Black infant mortality. Black newborns are more than twice as likely to die during their first year than White newborns. Do Black babies fare better if they are cared for by Black pediatricians?

Health researchers analyzed data about 1.8 million births in Florida hospitals between 1992 and 2015 and found the answer to that question: Yes.

They found:

  • When Black newborns are cared for by Black physicians, the "mortality penalty" they suffer comparison with White infants is halved.

  • The benefit for Black babies is even stronger in more complicated cases.

  • The benefit is also strong in hospitals that deliver a large percentage of Black babies.

In both the Black men preventive services study and the Black infant mortality study, researchers could not parse out why Black patients fared better with physicians of their same race. But the studies do help us understand why patients may prefer physicians who share some identifying features.

"For families giving birth to a Black baby, the desire to minimize risk and seek care from a Black physician would be understandable," the researchers noted. "However, the disproportionately White physician workforce makes this untenable because there are too few Black physicians to service the entire population."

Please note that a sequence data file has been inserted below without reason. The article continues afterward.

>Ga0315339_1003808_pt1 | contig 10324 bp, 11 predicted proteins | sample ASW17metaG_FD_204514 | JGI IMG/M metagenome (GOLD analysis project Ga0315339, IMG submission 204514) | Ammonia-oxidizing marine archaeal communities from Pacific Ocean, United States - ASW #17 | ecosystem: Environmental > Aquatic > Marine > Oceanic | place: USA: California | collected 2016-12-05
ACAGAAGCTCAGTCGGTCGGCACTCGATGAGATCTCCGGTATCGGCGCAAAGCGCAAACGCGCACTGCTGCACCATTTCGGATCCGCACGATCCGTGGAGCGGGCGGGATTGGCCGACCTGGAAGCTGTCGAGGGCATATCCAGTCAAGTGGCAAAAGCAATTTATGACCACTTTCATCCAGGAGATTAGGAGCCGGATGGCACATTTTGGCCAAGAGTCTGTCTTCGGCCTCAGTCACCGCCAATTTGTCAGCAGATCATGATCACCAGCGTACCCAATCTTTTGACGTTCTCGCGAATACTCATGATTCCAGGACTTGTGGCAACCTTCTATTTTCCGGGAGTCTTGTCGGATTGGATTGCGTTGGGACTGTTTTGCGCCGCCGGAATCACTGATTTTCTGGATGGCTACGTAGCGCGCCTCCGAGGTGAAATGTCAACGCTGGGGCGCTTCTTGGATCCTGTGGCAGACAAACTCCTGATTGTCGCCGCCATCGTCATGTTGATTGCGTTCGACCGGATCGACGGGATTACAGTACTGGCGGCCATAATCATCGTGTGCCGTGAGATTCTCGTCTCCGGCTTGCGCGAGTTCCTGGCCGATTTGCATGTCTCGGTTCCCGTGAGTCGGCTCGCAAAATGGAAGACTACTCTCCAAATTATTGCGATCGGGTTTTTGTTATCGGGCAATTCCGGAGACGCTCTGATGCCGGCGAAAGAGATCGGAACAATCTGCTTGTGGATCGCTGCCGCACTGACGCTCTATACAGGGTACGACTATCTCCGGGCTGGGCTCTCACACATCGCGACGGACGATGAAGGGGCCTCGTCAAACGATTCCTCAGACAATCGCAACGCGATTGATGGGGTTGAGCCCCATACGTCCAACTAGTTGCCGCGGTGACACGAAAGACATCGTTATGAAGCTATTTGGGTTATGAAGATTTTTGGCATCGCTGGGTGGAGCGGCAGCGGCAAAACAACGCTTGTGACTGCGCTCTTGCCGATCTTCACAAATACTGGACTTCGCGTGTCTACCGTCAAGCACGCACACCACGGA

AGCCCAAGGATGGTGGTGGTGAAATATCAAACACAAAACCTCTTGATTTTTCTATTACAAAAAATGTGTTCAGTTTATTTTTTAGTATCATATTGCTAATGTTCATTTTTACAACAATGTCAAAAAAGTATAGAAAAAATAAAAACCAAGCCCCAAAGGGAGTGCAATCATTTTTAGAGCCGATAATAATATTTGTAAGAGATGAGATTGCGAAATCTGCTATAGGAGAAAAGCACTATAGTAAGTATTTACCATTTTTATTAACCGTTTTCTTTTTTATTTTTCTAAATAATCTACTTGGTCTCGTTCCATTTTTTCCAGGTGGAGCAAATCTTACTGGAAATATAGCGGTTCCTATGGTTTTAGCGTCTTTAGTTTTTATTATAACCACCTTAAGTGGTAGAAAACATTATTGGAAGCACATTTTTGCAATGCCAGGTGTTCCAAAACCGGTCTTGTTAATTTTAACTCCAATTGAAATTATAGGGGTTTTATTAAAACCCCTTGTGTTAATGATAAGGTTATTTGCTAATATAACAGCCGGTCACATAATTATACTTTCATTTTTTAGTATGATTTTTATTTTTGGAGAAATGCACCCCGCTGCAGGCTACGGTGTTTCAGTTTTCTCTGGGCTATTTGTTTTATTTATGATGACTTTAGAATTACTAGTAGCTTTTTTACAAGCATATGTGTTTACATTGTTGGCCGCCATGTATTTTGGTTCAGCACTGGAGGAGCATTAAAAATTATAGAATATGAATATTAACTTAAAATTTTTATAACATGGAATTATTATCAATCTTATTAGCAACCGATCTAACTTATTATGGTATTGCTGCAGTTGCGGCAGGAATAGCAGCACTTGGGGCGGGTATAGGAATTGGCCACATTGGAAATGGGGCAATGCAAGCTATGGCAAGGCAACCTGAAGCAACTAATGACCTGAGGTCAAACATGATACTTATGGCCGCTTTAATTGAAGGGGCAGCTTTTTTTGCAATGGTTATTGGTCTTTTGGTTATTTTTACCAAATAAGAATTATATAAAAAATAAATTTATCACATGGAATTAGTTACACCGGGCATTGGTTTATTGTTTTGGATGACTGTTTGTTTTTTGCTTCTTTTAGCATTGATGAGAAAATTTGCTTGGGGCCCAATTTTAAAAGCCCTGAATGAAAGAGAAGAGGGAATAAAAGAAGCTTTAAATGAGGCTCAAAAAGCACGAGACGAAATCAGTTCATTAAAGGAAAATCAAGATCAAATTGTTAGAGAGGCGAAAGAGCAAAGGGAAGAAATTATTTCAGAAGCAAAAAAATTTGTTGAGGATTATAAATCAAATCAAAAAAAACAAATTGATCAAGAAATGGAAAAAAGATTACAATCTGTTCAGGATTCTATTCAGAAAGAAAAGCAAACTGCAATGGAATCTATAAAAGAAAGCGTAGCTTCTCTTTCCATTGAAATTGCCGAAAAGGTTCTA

It is therefore essential that physicians do their best to overcome biases; augment trust by relating well to patients of color; and, as promised when they became physicians, make every effort to do no harm.

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Welcome! This article is part of a Medscape Physician Business Academy course, . Visit the Course Page to take the full course and receive a certificate.


Lisa Herbert, MD; Lola Butcher

| Disclosures | January 01, 2022

Authors and Disclosures


Lisa Herbert, MD

Lisa Herbert, MD, is a board-certified family physician, a physician leadership coach, and a DE&I consultant. Through her company, Just The Right Balance LLC, she does speaking engagements with healthcare organizations. She is the author of Physicians Rise Up: The Guide to Evolving as a Healthcare Leader and Take Back Your Life: A Working Mom's Guide to Work-Life Balance. Dr Herbert is adjunct faculty at Morehouse School of Medicine, Atlanta, Georgia.

Disclosure: Lisa Herbert, MD, has disclosed the following relevant financial relationships:
Serve(d) as a director, officer, partner, employee, advisor, consultant, or trustee for: Just The Right Balance; Allcare Family Medicine
Serve(d) as a speaker or a member of a speakers bureau for: AAFP

Lola Butcher

Lola Butcher is a freelance healthcare writer from Springfield, Missouri.

Disclosure: Lola Butcher has disclosed no relevant financial relationships.